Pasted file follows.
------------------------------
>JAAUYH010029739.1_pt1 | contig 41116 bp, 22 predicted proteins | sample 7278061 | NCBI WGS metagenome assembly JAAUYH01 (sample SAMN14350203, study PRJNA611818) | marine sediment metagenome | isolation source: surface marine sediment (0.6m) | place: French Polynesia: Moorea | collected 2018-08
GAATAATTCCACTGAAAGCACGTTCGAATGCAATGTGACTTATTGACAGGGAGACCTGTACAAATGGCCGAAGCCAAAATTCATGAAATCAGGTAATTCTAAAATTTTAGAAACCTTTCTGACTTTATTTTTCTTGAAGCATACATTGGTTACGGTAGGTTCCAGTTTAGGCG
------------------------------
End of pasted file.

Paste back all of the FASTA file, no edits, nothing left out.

>JAAUYH010029739.1_pt1 | contig 41116 bp, 22 predicted proteins | sample 7278061 | NCBI WGS metagenome assembly JAAUYH01 (sample SAMN14350203, study PRJNA611818) | marine sediment metagenome | isolation source: surface marine sediment (0.6m) | place: French Polynesia: Moorea | collected 2018-08
GAATAATTCCACTGAAAGCACGTTCGAATGCAATGTGACTTATTGACAGGGAGACCTGTACAAATGGCCGAAGCCAAAATTCATGAAATCAGGTAATTCTAAAATTTTAGAAACCTTTCTGACTTTATTTTTCTTGAAGCATACATTGGTTACGGTAGGTTCCAGTTTAGGCG